Sunday, June 22, 2014

Community Unionism—an #organizing idea for #adjunct fac to think about?

A new organizing model that gives non-union workers a chance to engage and organize…by Roxanne DuBois in Canadian Dimension
At Unifor’s founding BC regional Council, a speaker stood up at the mic and shared an idea. As a member of the Vancouver-based Local 3000, representing workers at various White Spot locations and elsewhere in the service industry, the speaker shared thoughts about how to reach out to non-union restaurant workers and to engage them with the union, its services, and its knowledge. Restaurant workers exemplify what precarious work is all about: many of them are young, but not exclusively; they work irregular shifts, have dodgy contracts at best, and certainly don’t have any backup if they have problems getting paid or issues with their boss.

 Sure sounds familiar.
In November, the union recognized its first two community chapters: the
Canadian Freelance union for freelancers in the media sector, and
Unifaith, representing workers at the united Church. These two chapters
are national in scope.
These seem similar to but not exactly the same as Workers Centers by another name. Whatever they are, we should learn more about. Hooray for resourceful Canadians... first Plan for Change and now this. Here's a downloadable PDF to read about community chapters and how to create one, : community_chapters_information_flyer.pdf

More information about Unifor community chapters and resources on how to start your own can be found at Unifor's Community Chapters page. Roxanne Dubois is a staff member of Unifor and also former chairperson of the Canadian Federation of Students.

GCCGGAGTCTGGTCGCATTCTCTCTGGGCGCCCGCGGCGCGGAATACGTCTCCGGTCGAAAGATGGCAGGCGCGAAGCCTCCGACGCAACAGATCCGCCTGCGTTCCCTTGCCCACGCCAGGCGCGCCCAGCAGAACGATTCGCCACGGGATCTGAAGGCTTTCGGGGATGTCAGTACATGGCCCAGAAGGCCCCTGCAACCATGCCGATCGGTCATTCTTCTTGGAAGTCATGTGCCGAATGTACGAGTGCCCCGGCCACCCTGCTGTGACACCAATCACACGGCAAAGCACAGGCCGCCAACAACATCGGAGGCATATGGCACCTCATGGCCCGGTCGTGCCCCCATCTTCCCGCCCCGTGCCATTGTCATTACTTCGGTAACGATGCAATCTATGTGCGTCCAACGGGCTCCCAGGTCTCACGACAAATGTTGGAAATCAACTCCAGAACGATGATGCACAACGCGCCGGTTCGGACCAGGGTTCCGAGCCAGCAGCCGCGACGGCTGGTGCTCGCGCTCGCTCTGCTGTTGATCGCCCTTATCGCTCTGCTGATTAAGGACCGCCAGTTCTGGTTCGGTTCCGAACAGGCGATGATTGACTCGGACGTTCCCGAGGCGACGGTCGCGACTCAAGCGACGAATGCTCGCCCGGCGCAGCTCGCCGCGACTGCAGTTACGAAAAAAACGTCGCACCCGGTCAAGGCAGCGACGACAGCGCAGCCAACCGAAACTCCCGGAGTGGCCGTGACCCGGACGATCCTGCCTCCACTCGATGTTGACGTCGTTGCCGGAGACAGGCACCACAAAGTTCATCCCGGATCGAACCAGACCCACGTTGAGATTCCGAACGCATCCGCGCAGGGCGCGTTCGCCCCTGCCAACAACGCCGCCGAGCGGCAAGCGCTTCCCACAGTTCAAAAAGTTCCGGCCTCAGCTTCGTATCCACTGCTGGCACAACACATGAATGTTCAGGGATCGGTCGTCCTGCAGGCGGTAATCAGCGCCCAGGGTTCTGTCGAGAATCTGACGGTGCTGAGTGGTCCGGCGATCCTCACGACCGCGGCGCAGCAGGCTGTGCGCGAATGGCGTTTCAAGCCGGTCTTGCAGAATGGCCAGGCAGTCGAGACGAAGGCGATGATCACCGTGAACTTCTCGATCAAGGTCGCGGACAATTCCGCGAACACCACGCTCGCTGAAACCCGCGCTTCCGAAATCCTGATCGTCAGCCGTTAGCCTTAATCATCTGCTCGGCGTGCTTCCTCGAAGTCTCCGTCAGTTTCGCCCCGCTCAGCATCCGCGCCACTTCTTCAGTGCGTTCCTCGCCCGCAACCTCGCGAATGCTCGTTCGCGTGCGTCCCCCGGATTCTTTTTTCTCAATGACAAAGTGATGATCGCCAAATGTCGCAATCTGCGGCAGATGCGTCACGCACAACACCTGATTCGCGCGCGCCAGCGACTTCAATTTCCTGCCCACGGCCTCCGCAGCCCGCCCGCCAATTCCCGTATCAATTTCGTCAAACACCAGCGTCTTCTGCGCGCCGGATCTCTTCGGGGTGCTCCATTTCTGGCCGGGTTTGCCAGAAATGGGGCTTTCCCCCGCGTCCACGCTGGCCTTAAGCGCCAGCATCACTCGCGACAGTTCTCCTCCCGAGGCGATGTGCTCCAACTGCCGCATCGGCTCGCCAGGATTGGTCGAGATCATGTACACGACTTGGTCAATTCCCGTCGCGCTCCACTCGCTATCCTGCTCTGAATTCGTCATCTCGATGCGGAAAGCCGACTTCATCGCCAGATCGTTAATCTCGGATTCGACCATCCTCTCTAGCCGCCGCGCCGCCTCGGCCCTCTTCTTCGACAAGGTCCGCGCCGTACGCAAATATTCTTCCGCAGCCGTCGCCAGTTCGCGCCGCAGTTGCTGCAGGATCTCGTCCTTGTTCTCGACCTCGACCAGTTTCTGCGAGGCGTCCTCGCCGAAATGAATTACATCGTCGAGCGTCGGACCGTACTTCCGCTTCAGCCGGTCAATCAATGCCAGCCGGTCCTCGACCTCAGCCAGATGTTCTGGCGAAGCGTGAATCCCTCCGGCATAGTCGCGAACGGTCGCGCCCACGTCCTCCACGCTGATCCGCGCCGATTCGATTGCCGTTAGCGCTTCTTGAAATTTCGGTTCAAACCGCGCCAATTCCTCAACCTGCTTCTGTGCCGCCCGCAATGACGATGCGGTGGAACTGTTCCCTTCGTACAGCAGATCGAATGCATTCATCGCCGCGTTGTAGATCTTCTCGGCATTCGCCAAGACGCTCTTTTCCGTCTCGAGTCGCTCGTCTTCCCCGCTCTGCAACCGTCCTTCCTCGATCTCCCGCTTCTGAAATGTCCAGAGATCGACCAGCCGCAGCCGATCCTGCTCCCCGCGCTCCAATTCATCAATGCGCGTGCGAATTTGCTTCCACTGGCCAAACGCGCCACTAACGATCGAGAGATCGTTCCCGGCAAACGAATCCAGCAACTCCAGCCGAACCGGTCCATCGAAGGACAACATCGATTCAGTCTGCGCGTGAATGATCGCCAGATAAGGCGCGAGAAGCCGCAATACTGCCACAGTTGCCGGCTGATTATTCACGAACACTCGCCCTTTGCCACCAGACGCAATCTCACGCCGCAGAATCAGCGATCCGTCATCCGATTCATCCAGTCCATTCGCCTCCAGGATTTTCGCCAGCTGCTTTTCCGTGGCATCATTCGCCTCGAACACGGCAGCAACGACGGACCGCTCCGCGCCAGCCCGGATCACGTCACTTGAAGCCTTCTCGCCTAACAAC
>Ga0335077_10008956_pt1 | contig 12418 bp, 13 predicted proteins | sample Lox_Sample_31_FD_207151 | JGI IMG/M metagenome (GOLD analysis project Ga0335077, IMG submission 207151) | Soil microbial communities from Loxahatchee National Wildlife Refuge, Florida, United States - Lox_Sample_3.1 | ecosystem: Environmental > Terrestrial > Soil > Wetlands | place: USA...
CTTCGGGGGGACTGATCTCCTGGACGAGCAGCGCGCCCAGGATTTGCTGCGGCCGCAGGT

Community Unionism | Articles | Canadian Dimension

1 comment:

  1. Working to transform communities, including ours -- adjunct faculty -- should be prime in our minds. Yet we are often so disorganized, different politically, and absent from what we could do to transform ourselves -- not waiting for someone else to do it -- that we take no stock when others vie positively for change.

    Unifor is one such group, but as you say, we should find out about others closer to home. I, for one, will keep my eyes out for Jackson Rising; though they lost their election for mayor in Jackson, MS, they are fighting still.

    We should look to their next steps, and join them, or emulate their work: my hat off to their struggle!

    "We can't even come close to blaming this on evil, immoral Republicans. Everywhere we look, black Democrats and their appointees have been the prime movers and shakers in displacing the black communities which provided the very constituencies that voted black mayors and legislators into office. You can look at Brooklyn or Columbus, you can look at Atlanta or Chicago, you can look at Tampa or Philly or New Orleans. In each and every case black public officials took it upon themselves to sell the dismantling of public housing and the razing of entire communities as a process to which there was no alternative."

    Please check them out:

    In sol(idarity),

    Ana M. Fores Tamayo
    Adjunct Justice
    Facebook Page:


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